The Right Honourable Adrienne Clarkson

In this digital story, the Right Honourable Adrienne Clarkson shares her personal story as a refugee coming to Canada, what it means to be Canadian, and the significance of the Citizenship Act. Madame Clarkson also discusses what inspired the founding of her organization, the Institute for Canadian Citizenship, and how it’s helping newcomers acclimate to their adopted homes.

Adrienne Clarkson - Bio

The 26th Governor General of Canada, from 1999 to 2005, The Right Honourable Adrienne Clarkson was born in Hong Kong in 1939 and came to Canada as a refugee with her family during the war in 1942. Madame Clarkson had a distinguished career in broadcasting, journalism, the arts, and the public service, receiving numerous awards in Canada and abroad, in recognition of her contributions.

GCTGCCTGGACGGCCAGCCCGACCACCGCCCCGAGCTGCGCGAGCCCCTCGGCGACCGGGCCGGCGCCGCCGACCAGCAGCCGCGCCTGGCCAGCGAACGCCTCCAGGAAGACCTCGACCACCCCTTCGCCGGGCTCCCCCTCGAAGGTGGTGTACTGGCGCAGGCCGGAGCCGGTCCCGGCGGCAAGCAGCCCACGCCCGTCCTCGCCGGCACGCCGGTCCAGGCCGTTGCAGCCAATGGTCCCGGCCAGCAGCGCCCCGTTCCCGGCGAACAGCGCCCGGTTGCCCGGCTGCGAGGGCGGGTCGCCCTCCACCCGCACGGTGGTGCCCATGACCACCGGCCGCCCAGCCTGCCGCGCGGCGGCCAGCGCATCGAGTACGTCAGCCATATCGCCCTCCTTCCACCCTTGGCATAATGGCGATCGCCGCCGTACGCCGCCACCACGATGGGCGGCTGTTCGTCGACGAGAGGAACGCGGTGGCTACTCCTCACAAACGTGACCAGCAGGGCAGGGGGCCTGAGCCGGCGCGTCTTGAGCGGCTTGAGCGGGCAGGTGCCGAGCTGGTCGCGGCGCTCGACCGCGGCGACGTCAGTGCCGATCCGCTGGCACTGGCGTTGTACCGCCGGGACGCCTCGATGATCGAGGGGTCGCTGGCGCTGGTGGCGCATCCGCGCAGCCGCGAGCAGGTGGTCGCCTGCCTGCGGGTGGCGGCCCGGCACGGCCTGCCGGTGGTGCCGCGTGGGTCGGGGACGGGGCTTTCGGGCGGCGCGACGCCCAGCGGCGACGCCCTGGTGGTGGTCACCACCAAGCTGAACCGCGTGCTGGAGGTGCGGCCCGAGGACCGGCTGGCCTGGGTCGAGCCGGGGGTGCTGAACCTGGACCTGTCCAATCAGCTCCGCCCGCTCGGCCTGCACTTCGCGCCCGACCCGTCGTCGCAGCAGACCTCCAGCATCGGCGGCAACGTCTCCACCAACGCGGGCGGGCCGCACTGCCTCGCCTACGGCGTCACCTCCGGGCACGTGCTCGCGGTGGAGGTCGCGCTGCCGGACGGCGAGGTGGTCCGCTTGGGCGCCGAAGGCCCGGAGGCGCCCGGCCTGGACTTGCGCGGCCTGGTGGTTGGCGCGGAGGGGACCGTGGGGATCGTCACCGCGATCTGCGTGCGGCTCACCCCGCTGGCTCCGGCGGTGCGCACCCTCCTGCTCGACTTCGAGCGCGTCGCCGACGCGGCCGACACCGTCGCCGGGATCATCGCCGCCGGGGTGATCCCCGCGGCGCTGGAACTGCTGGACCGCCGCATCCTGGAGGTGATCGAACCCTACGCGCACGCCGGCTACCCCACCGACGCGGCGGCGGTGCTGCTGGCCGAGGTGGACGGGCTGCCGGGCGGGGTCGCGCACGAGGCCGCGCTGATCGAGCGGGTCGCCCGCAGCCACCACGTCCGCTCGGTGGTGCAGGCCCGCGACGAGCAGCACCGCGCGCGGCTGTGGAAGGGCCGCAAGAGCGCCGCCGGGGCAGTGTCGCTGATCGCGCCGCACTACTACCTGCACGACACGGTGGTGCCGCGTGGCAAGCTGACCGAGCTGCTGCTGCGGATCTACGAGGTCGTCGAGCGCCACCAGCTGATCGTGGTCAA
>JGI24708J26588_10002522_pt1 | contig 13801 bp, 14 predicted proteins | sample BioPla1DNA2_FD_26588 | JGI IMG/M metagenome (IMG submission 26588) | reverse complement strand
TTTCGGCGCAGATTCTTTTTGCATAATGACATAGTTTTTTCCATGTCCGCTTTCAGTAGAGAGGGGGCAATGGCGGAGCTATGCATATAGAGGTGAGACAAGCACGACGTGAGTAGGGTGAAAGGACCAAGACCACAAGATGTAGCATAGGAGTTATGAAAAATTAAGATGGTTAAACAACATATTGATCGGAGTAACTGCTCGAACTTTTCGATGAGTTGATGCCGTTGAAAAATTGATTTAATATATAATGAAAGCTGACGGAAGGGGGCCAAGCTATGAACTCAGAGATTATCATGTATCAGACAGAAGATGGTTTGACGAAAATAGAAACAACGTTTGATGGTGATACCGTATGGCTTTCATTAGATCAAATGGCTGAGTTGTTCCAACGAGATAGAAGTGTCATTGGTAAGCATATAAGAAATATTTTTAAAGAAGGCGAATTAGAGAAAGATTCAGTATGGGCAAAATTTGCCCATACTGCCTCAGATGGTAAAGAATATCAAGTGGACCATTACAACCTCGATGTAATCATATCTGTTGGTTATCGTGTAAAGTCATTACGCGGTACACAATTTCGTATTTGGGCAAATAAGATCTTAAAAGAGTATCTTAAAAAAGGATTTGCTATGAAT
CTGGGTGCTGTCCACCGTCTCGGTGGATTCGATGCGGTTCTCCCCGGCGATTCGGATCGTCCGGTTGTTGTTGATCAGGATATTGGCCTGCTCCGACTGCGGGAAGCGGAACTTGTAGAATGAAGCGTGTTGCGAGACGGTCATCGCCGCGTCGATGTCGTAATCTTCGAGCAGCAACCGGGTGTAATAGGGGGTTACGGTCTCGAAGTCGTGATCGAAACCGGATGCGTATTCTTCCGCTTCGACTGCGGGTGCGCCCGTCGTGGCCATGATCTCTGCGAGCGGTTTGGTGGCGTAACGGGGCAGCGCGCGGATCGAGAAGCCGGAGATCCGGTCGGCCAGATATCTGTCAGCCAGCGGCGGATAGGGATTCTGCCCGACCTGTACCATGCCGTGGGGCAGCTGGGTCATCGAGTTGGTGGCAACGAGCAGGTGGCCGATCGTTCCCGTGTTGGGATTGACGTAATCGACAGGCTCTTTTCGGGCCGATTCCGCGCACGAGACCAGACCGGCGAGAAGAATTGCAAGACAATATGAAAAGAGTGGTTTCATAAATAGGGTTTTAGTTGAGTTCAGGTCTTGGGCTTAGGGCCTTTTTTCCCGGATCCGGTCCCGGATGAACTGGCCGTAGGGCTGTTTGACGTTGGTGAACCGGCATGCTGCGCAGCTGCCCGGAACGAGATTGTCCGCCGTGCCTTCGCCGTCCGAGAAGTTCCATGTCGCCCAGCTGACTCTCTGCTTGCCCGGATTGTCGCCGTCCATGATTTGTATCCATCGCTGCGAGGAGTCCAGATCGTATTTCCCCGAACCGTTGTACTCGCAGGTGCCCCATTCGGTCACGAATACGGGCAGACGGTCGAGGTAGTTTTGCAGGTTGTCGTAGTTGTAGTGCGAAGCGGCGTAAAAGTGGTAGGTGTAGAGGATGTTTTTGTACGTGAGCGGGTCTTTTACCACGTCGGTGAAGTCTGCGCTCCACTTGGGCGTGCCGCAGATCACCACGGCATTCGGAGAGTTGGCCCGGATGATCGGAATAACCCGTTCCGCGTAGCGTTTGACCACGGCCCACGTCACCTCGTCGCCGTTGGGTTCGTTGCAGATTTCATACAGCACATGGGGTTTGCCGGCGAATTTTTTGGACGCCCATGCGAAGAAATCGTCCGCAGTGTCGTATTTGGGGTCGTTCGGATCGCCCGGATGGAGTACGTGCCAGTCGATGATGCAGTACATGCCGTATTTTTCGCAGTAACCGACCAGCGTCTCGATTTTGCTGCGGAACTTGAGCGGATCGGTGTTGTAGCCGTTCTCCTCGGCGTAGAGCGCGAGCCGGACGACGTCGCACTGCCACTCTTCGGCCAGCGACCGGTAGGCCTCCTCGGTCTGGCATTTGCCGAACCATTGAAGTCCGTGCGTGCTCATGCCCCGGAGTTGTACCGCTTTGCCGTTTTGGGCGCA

She was appointed an Officer of the Order of Canada in 1992 and, upon her appointment as Governor General in 1999, she became Chancellor and Principal Companion of the Order of Canada. On October 3, 2005, Clarkson was sworn into the Queen’s Privy Council for Canada.

In 2005, Madame Clarkson co-founded the Institute for Canadian Citizenship to help new citizens in Canada integrate into Canadian life. She is the bestselling author of the 2014 CBC Massey Lectures Belonging: The Paradox of Citizenship, among other publications.


Tareq Haddad